Hashim Thaçi, the prime minister of Kosovo, runs a criminal gang that "smuggl[es]weapons, drugs and human organs through eastern Europe," according to a forthcoming report from the Council of Europe.
Thaçi was a leader of the Kosovo Liberation Army in the late 1990s—when he earned the nom de guerre "the Snake"—and became the head of Kosovo's government in 2007. He won reelection last weekend. While accusations that Thaçi runs a criminal network are by no means new, the Council of Europe report, which was obtained by the Guardian, has some stunning details. Like the Serbian prisoners of war who were murdered for their kidneys:
It finds the KLA did hold mostly Serb captives in a secret network of six detention facilities in northern Albania, and that Thaçi's Drenica group "bear the greatest responsibility" for prisons and the fate of those held in them.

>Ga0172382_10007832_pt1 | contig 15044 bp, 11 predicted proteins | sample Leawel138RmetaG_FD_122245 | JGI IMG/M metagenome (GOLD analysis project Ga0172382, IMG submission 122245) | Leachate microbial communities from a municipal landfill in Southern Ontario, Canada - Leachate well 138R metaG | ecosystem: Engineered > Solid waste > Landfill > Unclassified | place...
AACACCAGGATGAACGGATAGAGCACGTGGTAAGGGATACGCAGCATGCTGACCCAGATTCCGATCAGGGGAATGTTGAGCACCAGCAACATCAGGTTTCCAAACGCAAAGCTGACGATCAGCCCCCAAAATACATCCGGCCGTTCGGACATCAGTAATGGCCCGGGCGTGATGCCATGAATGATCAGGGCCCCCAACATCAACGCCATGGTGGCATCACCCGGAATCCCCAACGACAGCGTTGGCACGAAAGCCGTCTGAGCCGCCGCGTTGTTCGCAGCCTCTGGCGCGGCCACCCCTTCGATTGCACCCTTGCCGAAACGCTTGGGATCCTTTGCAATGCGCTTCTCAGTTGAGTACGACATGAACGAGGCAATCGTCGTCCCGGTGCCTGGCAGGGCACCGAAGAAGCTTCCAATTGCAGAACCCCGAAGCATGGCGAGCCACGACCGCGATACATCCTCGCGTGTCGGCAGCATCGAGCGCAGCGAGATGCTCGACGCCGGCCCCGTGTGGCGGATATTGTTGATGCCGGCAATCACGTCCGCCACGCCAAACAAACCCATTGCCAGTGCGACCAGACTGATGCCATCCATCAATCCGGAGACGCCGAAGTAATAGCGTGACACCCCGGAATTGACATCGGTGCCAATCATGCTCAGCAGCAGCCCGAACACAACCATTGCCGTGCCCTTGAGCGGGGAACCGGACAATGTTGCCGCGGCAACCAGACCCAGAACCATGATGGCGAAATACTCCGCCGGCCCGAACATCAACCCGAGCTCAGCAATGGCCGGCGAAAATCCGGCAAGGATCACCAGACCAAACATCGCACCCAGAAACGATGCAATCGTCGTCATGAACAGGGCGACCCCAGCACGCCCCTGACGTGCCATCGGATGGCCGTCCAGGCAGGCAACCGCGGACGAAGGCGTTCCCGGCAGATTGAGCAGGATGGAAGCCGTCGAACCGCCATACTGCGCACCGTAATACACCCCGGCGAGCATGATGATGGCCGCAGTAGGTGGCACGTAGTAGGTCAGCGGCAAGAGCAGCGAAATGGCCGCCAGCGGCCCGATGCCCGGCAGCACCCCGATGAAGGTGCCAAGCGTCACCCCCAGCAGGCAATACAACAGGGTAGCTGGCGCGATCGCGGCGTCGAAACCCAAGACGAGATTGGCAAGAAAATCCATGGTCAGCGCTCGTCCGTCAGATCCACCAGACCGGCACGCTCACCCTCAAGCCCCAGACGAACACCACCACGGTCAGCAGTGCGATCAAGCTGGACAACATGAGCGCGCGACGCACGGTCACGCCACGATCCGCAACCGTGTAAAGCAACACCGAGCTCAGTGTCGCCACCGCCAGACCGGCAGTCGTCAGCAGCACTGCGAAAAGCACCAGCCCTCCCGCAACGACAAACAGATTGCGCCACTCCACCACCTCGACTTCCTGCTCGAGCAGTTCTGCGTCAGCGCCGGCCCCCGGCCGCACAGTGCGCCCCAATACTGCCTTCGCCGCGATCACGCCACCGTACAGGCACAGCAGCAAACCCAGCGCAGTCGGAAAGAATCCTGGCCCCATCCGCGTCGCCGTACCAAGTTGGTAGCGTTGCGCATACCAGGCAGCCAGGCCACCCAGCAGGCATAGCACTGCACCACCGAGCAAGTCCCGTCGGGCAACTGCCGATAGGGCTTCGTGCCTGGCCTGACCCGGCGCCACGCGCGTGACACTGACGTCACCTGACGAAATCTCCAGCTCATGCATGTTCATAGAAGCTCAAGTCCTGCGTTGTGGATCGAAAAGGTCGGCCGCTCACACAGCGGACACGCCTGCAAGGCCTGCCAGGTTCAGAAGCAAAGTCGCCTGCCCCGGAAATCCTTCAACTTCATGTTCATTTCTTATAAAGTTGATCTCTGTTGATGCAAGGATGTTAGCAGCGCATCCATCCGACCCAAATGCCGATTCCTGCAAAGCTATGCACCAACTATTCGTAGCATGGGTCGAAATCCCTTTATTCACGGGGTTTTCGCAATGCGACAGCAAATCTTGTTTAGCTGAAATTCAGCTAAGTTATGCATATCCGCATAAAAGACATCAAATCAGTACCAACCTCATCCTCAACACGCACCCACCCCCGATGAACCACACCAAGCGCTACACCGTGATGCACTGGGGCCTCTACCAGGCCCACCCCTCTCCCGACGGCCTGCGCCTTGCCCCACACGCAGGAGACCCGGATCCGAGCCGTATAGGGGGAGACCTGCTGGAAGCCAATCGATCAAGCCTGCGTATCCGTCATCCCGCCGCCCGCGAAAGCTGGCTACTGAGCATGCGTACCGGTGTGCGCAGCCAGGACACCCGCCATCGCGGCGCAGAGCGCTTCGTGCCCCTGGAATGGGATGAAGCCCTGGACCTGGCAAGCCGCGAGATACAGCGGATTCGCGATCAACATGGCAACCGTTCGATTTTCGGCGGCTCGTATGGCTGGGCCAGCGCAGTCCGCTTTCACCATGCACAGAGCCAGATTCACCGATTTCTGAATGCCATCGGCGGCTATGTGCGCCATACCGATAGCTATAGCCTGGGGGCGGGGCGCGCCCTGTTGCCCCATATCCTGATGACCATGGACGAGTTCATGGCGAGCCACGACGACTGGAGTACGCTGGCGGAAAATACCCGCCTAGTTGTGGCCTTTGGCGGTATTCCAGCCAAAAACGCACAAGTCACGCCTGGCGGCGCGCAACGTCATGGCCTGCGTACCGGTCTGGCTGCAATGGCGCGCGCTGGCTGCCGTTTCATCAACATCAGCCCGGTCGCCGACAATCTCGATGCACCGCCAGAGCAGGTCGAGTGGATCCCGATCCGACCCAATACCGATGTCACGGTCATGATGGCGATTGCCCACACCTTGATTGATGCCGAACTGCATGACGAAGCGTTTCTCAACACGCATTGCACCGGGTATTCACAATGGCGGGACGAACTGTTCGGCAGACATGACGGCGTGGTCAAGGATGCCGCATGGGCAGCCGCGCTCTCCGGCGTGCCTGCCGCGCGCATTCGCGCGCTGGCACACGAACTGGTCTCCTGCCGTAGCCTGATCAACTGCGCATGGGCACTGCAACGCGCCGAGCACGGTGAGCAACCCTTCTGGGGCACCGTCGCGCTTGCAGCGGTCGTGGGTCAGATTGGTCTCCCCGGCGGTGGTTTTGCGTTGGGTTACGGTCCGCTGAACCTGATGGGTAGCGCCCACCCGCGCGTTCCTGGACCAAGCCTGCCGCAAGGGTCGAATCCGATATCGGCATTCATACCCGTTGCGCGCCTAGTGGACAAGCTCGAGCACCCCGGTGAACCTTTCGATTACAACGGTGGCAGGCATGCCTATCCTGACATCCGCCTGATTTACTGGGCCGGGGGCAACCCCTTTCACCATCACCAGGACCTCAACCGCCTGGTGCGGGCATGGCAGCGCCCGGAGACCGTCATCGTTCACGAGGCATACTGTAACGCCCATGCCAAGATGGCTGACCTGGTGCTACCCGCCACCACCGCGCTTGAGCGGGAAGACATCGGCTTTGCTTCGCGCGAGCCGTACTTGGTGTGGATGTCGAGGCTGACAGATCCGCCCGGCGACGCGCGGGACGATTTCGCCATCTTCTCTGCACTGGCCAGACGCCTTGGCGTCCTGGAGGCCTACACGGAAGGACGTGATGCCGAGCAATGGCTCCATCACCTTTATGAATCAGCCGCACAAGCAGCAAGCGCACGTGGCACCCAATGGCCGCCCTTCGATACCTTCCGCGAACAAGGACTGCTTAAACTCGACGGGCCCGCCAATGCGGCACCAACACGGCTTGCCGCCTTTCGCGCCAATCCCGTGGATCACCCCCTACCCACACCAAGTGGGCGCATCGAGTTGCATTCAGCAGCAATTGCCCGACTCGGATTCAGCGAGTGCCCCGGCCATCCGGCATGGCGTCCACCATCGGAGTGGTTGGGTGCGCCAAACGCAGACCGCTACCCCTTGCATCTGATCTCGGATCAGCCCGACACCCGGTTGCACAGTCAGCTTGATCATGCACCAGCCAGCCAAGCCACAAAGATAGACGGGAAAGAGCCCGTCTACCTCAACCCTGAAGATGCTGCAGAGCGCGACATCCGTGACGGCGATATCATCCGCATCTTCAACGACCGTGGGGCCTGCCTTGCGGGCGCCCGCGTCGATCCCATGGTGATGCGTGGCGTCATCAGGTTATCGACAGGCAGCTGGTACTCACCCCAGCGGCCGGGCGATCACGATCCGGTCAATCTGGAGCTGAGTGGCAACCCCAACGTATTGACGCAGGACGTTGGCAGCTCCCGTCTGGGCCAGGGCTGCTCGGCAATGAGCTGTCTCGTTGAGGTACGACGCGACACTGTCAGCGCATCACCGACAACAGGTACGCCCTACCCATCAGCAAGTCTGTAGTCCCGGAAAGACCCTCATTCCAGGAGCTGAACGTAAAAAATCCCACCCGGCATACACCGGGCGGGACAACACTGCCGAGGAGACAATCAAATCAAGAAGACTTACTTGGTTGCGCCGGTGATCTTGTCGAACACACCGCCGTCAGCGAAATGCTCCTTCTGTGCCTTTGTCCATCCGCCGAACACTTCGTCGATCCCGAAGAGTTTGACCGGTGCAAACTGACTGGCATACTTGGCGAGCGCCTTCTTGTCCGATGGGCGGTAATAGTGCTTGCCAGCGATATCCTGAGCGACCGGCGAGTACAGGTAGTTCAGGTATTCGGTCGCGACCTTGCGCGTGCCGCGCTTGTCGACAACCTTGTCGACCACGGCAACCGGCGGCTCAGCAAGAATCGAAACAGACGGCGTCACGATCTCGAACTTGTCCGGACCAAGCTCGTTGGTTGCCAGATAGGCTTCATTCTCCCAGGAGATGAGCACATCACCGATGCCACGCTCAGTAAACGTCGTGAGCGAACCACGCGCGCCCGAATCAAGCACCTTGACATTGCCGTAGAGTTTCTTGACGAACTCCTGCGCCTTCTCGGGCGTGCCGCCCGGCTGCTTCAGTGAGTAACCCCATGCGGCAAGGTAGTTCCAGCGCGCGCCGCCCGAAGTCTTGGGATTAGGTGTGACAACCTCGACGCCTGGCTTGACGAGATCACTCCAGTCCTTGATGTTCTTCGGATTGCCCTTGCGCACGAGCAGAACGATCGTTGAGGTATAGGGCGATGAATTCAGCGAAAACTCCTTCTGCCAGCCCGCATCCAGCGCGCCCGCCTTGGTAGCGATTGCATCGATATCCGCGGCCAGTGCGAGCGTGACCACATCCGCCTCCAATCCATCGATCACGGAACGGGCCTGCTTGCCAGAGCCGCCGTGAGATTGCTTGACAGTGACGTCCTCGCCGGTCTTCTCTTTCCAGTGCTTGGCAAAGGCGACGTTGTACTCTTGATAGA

They include a "handful" of prisoners said to have been transferred to a makeshift prison just north of Tirana, where they were killed for their kidneys.
The report states: "As and when the transplant surgeons were confirmed to be in position and ready to operate, the captives were brought out of the 'safe house' individually, summarily executed by a KLA gunman, and their corpses transported swiftly to the operating clinic."
It also accuses Thaçi and his cohorts, which the report characterizes as essentially criminal gang that took over the KLA a decade ago, of exerting "violent control" over Eastern Europe's heroin trade and conducting "assassinations, detentions, beatings and interrogations." The Albanian government has denounced the report as "despicable and bizarre."